wagon loads—in other words, the very small yield of 35 bushels. It is fair to state,
however, that the acre and a third had been planted in pease the year before,
whereas the three and two-thirds acres had been left in Bermuda grass, which had
been its condition for some years. There was nothing more than a general lesson
tanght by that experience.

Last fall, however, I broadcast the street sweepings at the rate of about thirty or
more 2-horse wagon loads to the acre and planted the land in winter grazing oats.
On a portion of the same tract immediately adjoining this I placed no street sweep-
ings at all, although I had pease planted on the land last year. When I thrashed my
oats, early in June, the tract upon which the street sweepings had been broadcast
produced within a slight fraction of 50 bushels per acre, whereas on that which had
no street sweepings I produced only 7 bushels per acre—an overwhelming proof of
the value of street sweepings as a fertilizer.

I also have a lot of corn this year, fertilized with street sweepings, which has
been described by a number of competent witnesses as the finest upland corn they
have ever seen. It is proper, however, to say that, in addition to broadeasting 50 or
more loads of street sweepings per acre on this corn land, I also last December
_ plowed the land with a turning plow, which went down about 11 inches, and fol-
lowed this with a scooter 6 inches broad as a subsoil plow, which went an average
of 7 inches deeper, thus making the average depth of the plowing 18 inches. I
believe that this very deep plowing helped the corn as much as any other factor by
reason of the storing up of moisture during the winter, upon which the corn plant
fed during the spring drought of forty-three days, within which period the corn of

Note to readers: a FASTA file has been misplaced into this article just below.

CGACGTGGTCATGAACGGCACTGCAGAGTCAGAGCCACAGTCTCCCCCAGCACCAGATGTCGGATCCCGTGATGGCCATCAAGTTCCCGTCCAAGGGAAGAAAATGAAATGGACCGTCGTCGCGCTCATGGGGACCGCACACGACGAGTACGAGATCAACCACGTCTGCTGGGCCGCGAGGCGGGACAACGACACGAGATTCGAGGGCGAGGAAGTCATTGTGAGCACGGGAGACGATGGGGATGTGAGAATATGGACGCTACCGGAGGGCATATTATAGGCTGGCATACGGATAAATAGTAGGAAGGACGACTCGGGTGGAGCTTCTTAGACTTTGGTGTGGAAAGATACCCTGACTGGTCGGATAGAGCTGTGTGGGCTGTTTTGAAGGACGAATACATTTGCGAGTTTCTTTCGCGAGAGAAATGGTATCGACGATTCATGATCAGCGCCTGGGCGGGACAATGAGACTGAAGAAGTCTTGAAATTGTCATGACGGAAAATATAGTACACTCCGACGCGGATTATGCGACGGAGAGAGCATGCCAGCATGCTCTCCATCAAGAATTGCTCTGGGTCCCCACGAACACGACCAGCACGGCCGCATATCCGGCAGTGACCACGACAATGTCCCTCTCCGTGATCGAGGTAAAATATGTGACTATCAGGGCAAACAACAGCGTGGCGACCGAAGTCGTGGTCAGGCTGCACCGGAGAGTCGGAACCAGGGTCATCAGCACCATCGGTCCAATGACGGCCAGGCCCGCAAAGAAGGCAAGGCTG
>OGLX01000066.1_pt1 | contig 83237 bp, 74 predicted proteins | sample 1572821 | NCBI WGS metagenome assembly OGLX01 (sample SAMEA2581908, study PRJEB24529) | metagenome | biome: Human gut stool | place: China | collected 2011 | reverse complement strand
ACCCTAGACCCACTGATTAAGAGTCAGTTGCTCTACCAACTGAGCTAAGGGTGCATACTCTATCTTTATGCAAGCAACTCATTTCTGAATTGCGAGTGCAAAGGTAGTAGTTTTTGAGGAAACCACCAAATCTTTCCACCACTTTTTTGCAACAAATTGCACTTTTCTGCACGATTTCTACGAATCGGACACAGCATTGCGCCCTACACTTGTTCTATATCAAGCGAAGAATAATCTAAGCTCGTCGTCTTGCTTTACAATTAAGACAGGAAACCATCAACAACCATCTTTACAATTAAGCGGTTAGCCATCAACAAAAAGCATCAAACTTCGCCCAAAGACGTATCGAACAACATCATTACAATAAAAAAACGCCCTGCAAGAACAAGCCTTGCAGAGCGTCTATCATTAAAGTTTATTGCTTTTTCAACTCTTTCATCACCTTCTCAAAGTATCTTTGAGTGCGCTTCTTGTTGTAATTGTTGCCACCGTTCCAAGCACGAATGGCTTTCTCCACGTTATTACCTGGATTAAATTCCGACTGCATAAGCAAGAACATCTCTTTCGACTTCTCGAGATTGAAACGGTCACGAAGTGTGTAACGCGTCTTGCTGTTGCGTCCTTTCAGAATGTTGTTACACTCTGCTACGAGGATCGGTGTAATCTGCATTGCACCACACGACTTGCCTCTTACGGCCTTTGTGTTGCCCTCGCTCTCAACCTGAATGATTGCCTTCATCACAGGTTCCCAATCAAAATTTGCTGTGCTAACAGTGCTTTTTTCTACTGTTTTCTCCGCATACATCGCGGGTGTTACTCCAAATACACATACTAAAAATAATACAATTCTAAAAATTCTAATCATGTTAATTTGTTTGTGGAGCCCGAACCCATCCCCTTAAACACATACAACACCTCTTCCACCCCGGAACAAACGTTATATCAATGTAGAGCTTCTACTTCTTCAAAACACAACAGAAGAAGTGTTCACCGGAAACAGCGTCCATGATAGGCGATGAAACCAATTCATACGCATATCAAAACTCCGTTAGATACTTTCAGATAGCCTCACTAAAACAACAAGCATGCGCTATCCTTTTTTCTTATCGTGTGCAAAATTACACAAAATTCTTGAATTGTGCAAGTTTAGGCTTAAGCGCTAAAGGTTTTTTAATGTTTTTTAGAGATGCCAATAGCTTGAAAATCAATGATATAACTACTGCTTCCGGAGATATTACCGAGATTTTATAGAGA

every neighbor I have turned yellow, while mine maintained a dark, green, healthy
color,

I also fertilized a piece of ground liberally with street sweepings and planted it
in sorghum millet, and have what is estimated a phenomenal yield.

Furthermore, I broadcast the street sweepings heavily, and after plowing in I
broadcast pease, and have the statement of the State commissioner of agriculture,
Col. R. T. Nesbitt, that it is the finest crop of pease he has ever seen in Georgia. They
are very thick, and will average 30 inches or more in height.

The fairest test, however, was that of the oats shown in the early part of this letter,

These materials cost me no more than 40 cents per ton.
14

I have had but little trouble with tin cans and other rubbish mixed with the mate-
rial. Paper Ll regard as an advantage, because, like oak leaves, it serves to retain
the moisture in the ground. I have never used garbage ashes or garbage tankage.

Jos. M. Brown.

MUNCIE, IND, September 10, 1897.

I have used the street scrapings from the paved streets of Muncie for two years.
There are 47 squares, or about 15,000 feet (linear), of paved (sheet asphalt) streets,
and we collected from 14 to 2 tons per day of scrapings. About one-half of the
scrapings was scattered direct upon the land; the other dumped off in a large pile—it
does not heat or fire-fang. Most of that scattered direct was upon an old timothy
sod, thin clay land, and shows no decided results on the present crop of corn, owing
to the extremely dry season. That portion that was dumped into a heap I found
rotted much quicker and more thoroughly than stable manure with bedding in it.
I have used the rotted sweepings upon clay ground for late cabbage and sweet corn,
and upon black loam (no sand) for onions and melons.

We put on a heavy coat (3 to 6 inches) before plowing, then thoroughly worked it
through with a spring-tooth harrow.

The result was arank growth of both cabbage and corn. Many a head of cab-
bage was as large as a half-bushel measure, but soft. None of the cabbage hardened
up as it should. The corn did not ear well. For onions and melons it did better
than for the other crops.

I used no other fertilizer.

The cost of the manure was the expense of keeping the team and wagons. The
city paid for driver. Paper and anything that would rot we put on the ground.

Tin cans, stones, brickbats, wire, and barrel staves were our worst nuisances, and
were separated as loaded and unloaded.

STANLEY HATHAWAY.

SEDALIA, Mo., September 9, 1897.

I have had some experience in regard to the value of the various kinds of offal
that accumulate and have to be taken from cities. I have been in the business for
about fourteen years, and own a small piece of ground abont 4 miles from the city.
Street sweepings I regard as worth nothing, from the fact that it is tramped and
ground until it is lifeless before it is put upon the ground where it can be plowed
under, It will do to fill holes or ditches, the same as straw, and that is all. The